In Potaissa (Torda) we again find Greeks, Syrians and Palmyrans. An inscription mentions the goddess Isis Myrionyma who was worshipped by the Greeks, whilst the Syrians raised an altar to the God Aziz the companion of the sun-god, who was a figure of the cult of Emesa in Syria (C.I.L. 875, 1138). Here in Potaissa was also found a monument to the Numerus Palmyrenorum, an army unit of Syrian origin, thus containing numerous Syrian personal names. (Torma, revidirte und neue Inschriften zu C.l.L. 111. Wien 1881 4.p.)

Equally, or more mixed was the population of Napoca (Kolozsvár), the capital of Northen Dacia. The inhabitants included Galatians from Tavia (C.I.L. 860), Dolicheans (Ephemerides 373), Carians (C.I.L. 859), and other Asiatics. A name-list of the latter is extant (C.I.L. 870). In 235 they had a collegium, headed by a "Spirarcha".

The stele called "NOMINA ASIANORUM" (Zoilianus scripsit) includes typical non-Roman names such as Tattario, Oizo, Hyius, Zoilus Zoilianus, Eptala, Suri, Tzinto, Greca, Ermes, Asclepiodate, etc.

Towards the Carpathians the settlements thin out but in the vicinity of Marosvásárhely, between Mikháza and Demény- háza, there was found an inscription concerning a ship-hiring Collegium, the business of which extended all over Dacia. This Collegium was not Italian either, the cult of Adrastea named in the inscription (C.I.L. 944) indicates Asians from Mysia and Phrygia.

Towards the lower Danube the "Colonia Zernensium" and "Berzovia" take their names from Slavic inhabitants. The cult of Jupiter Cerneunus indicates an unbroken occupation by the native inhabitants.

Near Karansebes we again find Dolicheans and Palmyrans. One inscription is dedicated to Jupiter Dolicheus (Ephem. 443), and another commemorates in Latin and Palmyrene language, an optio names Flavius Guras. This was offered by Aelius Habibis, the priest of the local Palmyrans. This monu- ment highlights the close contact between the Asiatics in Dacia an(l how much, in spite of romanization they remained Asians at heart. The stone is inscribed in Latin, but underneath it lists the donors rank and name (Guru Ben, Jaddai optio) in Pal- myran characters.

The army s composition was as heterogeneous as the colonies. The legions in Trajan's time and even more so later, were made up from the most diverse peoples from all over the known world. The Dacian Garrison was also like this: the soldiers included Illyrians, Pannonians, Spaniards, Britons, Numidians, Egyptians and men from the Alps.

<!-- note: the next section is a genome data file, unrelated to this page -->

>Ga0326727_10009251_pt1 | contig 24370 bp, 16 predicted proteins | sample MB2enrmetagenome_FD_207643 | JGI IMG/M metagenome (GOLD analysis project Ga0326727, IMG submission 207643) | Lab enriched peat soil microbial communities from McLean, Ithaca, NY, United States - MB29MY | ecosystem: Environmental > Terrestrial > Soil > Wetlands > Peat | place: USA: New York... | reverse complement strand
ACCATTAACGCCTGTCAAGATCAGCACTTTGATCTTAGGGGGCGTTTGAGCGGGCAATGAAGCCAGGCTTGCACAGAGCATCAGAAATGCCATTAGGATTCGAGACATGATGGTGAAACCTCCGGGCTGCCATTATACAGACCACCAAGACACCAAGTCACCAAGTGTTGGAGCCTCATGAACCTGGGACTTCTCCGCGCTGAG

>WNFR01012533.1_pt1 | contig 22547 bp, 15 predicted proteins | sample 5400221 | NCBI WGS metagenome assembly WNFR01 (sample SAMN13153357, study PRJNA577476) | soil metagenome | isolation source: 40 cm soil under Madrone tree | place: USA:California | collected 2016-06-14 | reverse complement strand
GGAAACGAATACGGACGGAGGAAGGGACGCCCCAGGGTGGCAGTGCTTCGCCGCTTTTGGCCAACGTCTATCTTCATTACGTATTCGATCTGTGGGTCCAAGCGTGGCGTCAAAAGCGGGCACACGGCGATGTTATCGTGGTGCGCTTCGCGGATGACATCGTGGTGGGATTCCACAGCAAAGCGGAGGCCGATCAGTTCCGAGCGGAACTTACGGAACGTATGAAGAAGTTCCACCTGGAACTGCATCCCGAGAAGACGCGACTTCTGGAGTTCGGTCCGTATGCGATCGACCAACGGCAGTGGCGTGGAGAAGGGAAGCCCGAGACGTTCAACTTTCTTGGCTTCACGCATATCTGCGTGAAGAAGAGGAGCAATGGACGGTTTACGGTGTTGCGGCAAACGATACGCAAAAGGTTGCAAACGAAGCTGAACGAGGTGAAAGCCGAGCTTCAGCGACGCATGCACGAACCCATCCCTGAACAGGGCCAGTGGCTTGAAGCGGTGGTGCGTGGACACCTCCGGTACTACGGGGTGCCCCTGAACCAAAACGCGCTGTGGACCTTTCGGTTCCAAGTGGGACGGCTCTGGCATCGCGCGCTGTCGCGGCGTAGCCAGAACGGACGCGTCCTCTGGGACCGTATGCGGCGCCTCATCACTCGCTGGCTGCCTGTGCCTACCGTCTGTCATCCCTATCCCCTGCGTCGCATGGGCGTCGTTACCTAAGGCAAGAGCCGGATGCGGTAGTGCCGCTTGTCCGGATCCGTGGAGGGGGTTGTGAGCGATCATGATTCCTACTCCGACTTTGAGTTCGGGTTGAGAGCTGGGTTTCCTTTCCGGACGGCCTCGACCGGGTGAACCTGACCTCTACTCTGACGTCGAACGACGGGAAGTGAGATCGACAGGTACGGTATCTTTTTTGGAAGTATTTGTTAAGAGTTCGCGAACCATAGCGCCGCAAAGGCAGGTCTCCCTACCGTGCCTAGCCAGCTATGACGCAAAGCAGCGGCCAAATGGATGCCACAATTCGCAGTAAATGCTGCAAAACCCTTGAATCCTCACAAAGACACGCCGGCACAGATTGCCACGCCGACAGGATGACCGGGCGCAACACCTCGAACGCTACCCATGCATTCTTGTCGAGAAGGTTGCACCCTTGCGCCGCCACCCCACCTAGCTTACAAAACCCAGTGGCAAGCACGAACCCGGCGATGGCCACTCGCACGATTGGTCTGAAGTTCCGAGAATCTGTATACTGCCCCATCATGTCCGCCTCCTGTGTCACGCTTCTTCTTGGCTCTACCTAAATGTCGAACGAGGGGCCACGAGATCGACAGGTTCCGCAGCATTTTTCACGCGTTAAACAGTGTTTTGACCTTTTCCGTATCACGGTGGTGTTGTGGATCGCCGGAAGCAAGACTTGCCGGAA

Upon such an ethnographic basis, a new Roman nation, such as in Gaul or Spain, could not form in Dacia. If a new language had evolved, it would more likely have been Semitic than Roman. But whatever language would have formed in Dacia this should have left a trace in today's language, because languages retain, in fossilised form, an in- dication of what various tongues they had evolved from.

The theory that a new people and language had evolved in Dacia has to be abandoned. Ethnologically it is an invalid assumption because Roman life in Dacia was very shortlived and its people later dispersed in the other Balkan provinces or returned to Asia.

In the 3rd century Dacia was threatened by the Goths. These people had come from the Baltic, and traversing Lithuania and Poland, eventually arrived in the Crimea, sur- rounding Dacia in the process. The Huns followed the Goths preceded by displaced German elements who thus were forced to invade Dacia.

The situation in Dacia soon became untenable. Aurelian withdrew the settlers and garrison, resettling them in Moesia which henceforth was renamed Dacia Aureliana.

According to Flavius Vopiscus, Sextus, Rufus and Eutropius, the entire Roman population was evacuated. Eutropius states (IX. 15): "Provinciam Daciam intermisit vastato omni Illyrico et Moesia desperans eam posse retineri abductosque Romanos ex urbibus et agris Daciae in media Moesiae collocavit appellavitque eam Daciam, quae nunc in duas Moesias dividit et est in dextera Danubio in mare fluenti, cum antea fuerit in laeva. [5]

With the age of Aurelian the one and a half century (107-260) story of Roman Dacia comes to an end. Minting ceased in 257.

The last Latin inscriptions date from 257-260, and even numismatic remains do not go beyond Aurelian.

The Roman civilization was destroyed. The very names of cities were lost, as there was no one living in Dacia to re- member. The mines were abandoned by the Pyrusteans. It was only in the 18th cent. that the "tabula ceratas" hidden by the Greek and Dalmatian miners at Alburnus Major against a better time, were discovered. The better times never came.

According to the literary and archaeological sources, to the best of knowledge Dacia completely ceased to be Roman. The Danube again became the frontier of the Empire. Viminatium (Kosztolacz), Egeta (Palanka), Bononia (Viddin), Ratiaria (Arcar), Durostorum (Silistria), became the stations of the legions guarding the border.

That any Romans remained in Dacia after the time of Aurelian is an impossibility. The peasantry of the Roman period continued to inhabit the land, as they did during the German period. This population, however was Slavic. This can be seen from the fact that the names of Dacian towns completely disappeared but the names of Rivers of Slavic origin continued, and flourished down to modern times.

The Rumanian nationalistic studies to establish the origin of the Rumanian language in Dacia can thus be seen to be based on erroneous assumptions. No Rumanian language was born in Dacia; it could only have originated in an area of romanisation, and in this area this only happened in Dal- matia. Thus the birth-place of the Rumanian language is Dal- matia. The whole character of the language points at an Illyrian origin and it indicates the Roman history of Dalmatia.

(Translated by GEORGE VASS)